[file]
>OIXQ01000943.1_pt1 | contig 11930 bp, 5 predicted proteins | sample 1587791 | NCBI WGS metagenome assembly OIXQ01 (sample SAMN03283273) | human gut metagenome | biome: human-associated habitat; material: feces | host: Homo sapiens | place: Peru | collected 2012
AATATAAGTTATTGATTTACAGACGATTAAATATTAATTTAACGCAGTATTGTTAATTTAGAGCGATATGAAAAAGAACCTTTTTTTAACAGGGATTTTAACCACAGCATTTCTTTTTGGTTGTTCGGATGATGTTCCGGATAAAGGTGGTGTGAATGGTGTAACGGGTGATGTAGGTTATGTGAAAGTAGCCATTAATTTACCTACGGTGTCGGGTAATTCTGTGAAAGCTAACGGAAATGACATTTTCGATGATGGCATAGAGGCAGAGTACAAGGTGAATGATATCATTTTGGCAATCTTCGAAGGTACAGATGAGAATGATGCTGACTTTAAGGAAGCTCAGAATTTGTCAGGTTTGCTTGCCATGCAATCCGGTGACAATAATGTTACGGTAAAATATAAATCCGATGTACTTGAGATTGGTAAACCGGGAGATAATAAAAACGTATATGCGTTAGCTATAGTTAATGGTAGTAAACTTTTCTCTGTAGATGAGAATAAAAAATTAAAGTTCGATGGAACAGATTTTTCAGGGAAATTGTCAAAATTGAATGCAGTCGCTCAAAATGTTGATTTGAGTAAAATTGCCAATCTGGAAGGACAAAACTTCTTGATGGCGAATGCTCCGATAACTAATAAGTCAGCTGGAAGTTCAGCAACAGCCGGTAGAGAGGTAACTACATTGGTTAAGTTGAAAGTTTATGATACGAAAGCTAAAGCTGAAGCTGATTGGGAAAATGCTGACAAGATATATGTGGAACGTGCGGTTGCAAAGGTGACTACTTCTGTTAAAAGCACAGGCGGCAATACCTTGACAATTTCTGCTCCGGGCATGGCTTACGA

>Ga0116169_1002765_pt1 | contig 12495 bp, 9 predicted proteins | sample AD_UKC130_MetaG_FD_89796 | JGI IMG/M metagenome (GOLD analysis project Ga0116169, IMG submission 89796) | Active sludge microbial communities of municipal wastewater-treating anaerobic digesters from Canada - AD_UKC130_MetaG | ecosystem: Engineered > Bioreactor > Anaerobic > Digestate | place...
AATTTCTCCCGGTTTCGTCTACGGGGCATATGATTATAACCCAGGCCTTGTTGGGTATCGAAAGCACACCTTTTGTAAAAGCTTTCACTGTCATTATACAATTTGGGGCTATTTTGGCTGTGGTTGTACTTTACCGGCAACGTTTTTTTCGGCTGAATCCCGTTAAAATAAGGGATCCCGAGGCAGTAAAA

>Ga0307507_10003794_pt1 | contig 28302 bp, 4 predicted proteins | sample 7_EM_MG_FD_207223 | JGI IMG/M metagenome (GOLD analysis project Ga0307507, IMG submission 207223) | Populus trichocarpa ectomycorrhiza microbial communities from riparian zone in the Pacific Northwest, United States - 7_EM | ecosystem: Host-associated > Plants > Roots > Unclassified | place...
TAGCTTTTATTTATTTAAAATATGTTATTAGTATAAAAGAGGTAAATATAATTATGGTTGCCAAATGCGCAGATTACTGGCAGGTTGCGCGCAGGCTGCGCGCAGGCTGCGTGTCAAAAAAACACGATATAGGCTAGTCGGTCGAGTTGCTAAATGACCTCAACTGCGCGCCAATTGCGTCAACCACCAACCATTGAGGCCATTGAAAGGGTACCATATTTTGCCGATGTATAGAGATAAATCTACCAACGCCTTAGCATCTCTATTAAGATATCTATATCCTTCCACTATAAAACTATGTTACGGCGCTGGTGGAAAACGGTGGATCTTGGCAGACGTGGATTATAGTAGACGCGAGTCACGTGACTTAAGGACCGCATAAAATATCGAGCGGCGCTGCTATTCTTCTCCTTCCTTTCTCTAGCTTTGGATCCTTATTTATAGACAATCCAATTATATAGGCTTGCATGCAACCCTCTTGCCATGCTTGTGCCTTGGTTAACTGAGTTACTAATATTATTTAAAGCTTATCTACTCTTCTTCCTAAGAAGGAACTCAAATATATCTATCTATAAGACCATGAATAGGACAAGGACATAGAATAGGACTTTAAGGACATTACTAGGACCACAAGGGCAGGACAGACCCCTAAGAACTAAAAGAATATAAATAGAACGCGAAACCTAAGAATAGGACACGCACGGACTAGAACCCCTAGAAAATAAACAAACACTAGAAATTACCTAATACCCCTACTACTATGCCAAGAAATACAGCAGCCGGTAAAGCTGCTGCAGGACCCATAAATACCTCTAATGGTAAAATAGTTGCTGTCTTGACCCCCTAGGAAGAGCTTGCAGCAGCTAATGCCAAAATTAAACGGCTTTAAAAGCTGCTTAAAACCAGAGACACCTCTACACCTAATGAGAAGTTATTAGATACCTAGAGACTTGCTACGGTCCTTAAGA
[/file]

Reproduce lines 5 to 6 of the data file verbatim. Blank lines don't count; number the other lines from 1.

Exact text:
>Ga0307507_10003794_pt1 | contig 28302 bp, 4 predicted proteins | sample 7_EM_MG_FD_207223 | JGI IMG/M metagenome (GOLD analysis project Ga0307507, IMG submission 207223) | Populus trichocarpa ectomycorrhiza microbial communities from riparian zone in the Pacific Northwest, United States - 7_EM | ecosystem: Host-associated > Plants > Roots > Unclassified | place...
TAGCTTTTATTTATTTAAAATATGTTATTAGTATAAAAGAGGTAAATATAATTATGGTTGCCAAATGCGCAGATTACTGGCAGGTTGCGCGCAGGCTGCGCGCAGGCTGCGTGTCAAAAAAACACGATATAGGCTAGTCGGTCGAGTTGCTAAATGACCTCAACTGCGCGCCAATTGCGTCAACCACCAACCATTGAGGCCATTGAAAGGGTACCATATTTTGCCGATGTATAGAGATAAATCTACCAACGCCTTAGCATCTCTATTAAGATATCTATATCCTTCCACTATAAAACTATGTTACGGCGCTGGTGGAAAACGGTGGATCTTGGCAGACGTGGATTATAGTAGACGCGAGTCACGTGACTTAAGGACCGCATAAAATATCGAGCGGCGCTGCTATTCTTCTCCTTCCTTTCTCTAGCTTTGGATCCTTATTTATAGACAATCCAATTATATAGGCTTGCATGCAACCCTCTTGCCATGCTTGTGCCTTGGTTAACTGAGTTACTAATATTATTTAAAGCTTATCTACTCTTCTTCCTAAGAAGGAACTCAAATATATCTATCTATAAGACCATGAATAGGACAAGGACATAGAATAGGACTTTAAGGACATTACTAGGACCACAAGGGCAGGACAGACCCCTAAGAACTAAAAGAATATAAATAGAACGCGAAACCTAAGAATAGGACACGCACGGACTAGAACCCCTAGAAAATAAACAAACACTAGAAATTACCTAATACCCCTACTACTATGCCAAGAAATACAGCAGCCGGTAAAGCTGCTGCAGGACCCATAAATACCTCTAATGGTAAAATAGTTGCTGTCTTGACCCCCTAGGAAGAGCTTGCAGCAGCTAATGCCAAAATTAAACGGCTTTAAAAGCTGCTTAAAACCAGAGACACCTCTACACCTAATGAGAAGTTATTAGATACCTAGAGACTTGCTACGGTCCTTAAGA